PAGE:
Puzzles: The Game of Life

One of my family's holiday traditions is to complete a puzzle (minimum of 2000 pieces) by January 6. After we had opened this year’s puzzle box and dumped out the pieces, it dawned on me that this is probably one of the best brain exercises we could do. Think of all the areas of the brain we engage when we complete a puzzle: goal-directed persistence, spatial manipulation, foreplanning, visual discernment, fine motor skills, critical analysis, paradigm shifting, etc.

We have to organize the pieces, create a plan of attack. At first, the pieces look like shredded comics from the newspaper (remember them?). The hues of blue just look “blue” until we are left with only blue pieces. Then we notice the thin grey squiggle, the grains of green, the tiny white dot, or the fleck of orange.

Our family always forms the border first, but this is the only sequencing that nobody debates. My husband looks at the picture on the box, which I consider cheating because it’s akin to looking at the answer key.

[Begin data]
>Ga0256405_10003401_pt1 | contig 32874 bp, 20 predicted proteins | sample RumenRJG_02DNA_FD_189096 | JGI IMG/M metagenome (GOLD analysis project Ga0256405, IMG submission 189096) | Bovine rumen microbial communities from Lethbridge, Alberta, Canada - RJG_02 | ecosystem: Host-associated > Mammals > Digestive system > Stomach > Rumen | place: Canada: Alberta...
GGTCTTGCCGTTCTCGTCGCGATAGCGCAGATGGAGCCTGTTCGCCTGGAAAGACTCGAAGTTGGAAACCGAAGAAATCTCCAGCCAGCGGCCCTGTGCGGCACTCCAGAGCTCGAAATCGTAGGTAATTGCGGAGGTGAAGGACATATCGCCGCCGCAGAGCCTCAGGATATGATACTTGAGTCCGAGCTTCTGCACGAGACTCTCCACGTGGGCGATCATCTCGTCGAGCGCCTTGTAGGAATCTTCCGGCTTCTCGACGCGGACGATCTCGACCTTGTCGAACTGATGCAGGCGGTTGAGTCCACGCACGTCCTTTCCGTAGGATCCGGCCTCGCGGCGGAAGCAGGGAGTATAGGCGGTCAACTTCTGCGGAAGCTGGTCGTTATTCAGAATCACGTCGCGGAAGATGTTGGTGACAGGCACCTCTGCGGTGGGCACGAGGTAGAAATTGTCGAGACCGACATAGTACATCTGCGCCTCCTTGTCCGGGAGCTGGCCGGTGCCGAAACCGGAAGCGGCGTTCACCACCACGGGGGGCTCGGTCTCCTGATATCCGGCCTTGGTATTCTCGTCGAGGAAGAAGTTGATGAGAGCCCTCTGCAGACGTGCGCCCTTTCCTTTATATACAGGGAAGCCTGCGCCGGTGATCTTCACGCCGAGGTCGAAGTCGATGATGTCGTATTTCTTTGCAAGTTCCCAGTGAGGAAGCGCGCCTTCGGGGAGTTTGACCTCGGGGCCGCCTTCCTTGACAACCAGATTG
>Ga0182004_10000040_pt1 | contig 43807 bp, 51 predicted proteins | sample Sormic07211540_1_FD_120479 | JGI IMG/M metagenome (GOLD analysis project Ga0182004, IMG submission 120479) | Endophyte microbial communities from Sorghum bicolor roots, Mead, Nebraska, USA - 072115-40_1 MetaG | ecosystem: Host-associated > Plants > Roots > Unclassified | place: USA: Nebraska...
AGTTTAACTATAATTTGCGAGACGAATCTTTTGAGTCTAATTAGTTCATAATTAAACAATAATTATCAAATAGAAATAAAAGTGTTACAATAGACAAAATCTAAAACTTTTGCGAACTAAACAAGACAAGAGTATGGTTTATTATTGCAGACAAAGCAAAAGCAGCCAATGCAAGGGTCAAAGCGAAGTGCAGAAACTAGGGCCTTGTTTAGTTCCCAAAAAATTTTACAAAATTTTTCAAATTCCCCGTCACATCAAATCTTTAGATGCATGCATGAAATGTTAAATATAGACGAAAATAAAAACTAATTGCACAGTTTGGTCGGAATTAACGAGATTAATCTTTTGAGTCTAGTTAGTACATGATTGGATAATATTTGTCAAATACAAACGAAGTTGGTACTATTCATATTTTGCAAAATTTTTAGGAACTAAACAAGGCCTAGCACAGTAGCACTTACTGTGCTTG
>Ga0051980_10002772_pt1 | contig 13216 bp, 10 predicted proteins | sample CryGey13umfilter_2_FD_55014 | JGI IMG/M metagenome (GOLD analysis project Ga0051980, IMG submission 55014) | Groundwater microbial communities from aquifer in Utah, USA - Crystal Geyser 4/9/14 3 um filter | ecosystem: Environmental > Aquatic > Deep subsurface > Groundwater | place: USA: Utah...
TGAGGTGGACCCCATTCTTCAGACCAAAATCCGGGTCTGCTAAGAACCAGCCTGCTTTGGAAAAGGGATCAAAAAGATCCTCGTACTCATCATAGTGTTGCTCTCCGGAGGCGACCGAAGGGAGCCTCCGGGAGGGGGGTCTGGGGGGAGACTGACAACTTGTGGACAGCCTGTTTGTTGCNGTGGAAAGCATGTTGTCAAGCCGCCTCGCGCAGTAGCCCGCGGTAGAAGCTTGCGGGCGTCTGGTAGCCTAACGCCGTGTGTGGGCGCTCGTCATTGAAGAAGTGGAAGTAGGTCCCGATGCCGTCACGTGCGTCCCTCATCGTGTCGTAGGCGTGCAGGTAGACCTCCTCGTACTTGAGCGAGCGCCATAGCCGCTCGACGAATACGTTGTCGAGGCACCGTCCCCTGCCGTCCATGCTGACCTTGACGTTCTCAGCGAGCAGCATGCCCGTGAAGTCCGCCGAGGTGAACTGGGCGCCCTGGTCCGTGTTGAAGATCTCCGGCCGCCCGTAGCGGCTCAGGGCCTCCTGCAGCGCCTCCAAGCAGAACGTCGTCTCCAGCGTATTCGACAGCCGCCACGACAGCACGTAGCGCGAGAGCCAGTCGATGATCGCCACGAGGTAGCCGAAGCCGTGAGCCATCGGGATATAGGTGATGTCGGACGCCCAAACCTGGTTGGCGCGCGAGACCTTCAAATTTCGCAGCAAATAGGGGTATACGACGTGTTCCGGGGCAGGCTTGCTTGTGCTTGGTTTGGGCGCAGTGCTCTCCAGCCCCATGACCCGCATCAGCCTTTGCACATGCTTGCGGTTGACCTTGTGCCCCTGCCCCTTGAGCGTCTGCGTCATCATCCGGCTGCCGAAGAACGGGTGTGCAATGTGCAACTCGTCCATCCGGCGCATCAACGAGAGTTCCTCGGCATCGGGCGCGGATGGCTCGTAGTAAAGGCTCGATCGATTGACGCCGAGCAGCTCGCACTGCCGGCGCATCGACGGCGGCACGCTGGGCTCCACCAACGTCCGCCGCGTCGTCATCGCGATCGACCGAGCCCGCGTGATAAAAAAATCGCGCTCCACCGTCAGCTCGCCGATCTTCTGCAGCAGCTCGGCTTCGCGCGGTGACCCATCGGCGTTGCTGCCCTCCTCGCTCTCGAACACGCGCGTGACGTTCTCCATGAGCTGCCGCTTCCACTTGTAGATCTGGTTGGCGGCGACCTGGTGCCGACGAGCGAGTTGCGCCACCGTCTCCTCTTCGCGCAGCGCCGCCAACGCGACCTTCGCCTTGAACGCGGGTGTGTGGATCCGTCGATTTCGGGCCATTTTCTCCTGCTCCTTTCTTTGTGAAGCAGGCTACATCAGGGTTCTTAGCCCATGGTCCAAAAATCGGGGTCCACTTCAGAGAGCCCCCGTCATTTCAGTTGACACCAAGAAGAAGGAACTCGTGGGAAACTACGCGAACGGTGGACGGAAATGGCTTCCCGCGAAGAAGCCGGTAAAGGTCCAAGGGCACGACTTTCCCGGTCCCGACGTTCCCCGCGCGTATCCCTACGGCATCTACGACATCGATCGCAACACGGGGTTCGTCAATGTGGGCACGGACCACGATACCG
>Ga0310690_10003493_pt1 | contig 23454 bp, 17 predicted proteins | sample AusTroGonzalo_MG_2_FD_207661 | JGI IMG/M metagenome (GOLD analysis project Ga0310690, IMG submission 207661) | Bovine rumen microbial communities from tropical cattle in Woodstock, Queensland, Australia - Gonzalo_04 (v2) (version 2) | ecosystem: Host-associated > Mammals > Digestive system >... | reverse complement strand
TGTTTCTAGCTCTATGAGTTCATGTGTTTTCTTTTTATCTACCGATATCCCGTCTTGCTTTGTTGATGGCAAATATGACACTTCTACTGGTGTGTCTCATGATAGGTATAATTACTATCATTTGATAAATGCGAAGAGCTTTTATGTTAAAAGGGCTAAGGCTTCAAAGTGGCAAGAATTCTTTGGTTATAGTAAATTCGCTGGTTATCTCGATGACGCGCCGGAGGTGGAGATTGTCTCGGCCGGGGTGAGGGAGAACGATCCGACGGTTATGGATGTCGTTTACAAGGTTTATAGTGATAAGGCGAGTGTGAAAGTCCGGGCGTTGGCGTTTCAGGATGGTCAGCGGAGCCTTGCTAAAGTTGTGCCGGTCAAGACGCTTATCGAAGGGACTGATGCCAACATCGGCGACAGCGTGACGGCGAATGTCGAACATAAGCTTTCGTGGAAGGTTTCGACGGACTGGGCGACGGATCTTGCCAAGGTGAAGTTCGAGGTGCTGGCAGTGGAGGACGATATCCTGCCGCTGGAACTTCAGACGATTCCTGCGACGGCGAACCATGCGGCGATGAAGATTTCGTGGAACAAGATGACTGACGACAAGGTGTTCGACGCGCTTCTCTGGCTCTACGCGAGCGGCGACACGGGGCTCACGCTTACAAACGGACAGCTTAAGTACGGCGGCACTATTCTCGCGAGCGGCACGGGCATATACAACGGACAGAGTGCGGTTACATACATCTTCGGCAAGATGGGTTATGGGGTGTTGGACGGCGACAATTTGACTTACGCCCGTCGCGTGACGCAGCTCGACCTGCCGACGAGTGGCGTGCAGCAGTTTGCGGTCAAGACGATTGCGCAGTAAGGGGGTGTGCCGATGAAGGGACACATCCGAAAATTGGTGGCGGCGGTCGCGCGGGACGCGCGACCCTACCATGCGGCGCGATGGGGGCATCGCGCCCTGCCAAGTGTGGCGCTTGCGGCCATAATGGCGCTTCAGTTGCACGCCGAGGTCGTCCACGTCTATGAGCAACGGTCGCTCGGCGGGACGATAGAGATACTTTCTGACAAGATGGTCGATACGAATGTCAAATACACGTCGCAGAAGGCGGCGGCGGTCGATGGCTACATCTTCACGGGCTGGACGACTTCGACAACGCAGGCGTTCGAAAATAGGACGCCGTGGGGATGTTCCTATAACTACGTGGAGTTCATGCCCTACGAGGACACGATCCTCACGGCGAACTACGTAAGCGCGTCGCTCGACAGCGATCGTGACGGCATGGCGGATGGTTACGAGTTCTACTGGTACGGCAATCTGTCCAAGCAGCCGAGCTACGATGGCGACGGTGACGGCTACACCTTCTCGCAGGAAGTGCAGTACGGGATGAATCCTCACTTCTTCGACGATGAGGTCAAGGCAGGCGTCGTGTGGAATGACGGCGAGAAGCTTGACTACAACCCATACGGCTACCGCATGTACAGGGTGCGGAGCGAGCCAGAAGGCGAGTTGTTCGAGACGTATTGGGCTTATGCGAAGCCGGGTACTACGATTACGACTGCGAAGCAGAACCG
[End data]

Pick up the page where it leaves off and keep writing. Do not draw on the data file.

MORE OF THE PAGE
Nothing comes easily; the pieces rarely fit together on the first try. You cannot finish a 2000 piece puzzle in one sitting. If you can, please email me so that I can interview you. If you get frustrated with your area, your brain may toggle onto a new set of shapes, patterns, or colors. Sometimes you need to flip your pieces upside-down to see how they fit into "the big picture". Sometimes, we correctly predict what piece will go into the surrounding pieces; much of the time we are wrong.

With time and effort, what initially seems impossible eventually becomes solvable. Although we work alone on our own little part, we come together as a unit to put the whole thing together. And voila, we have a beautiful, complete picture. And we finished on December 31.

Our 10-week course is geared towards parents and caregivers. Children can also participate.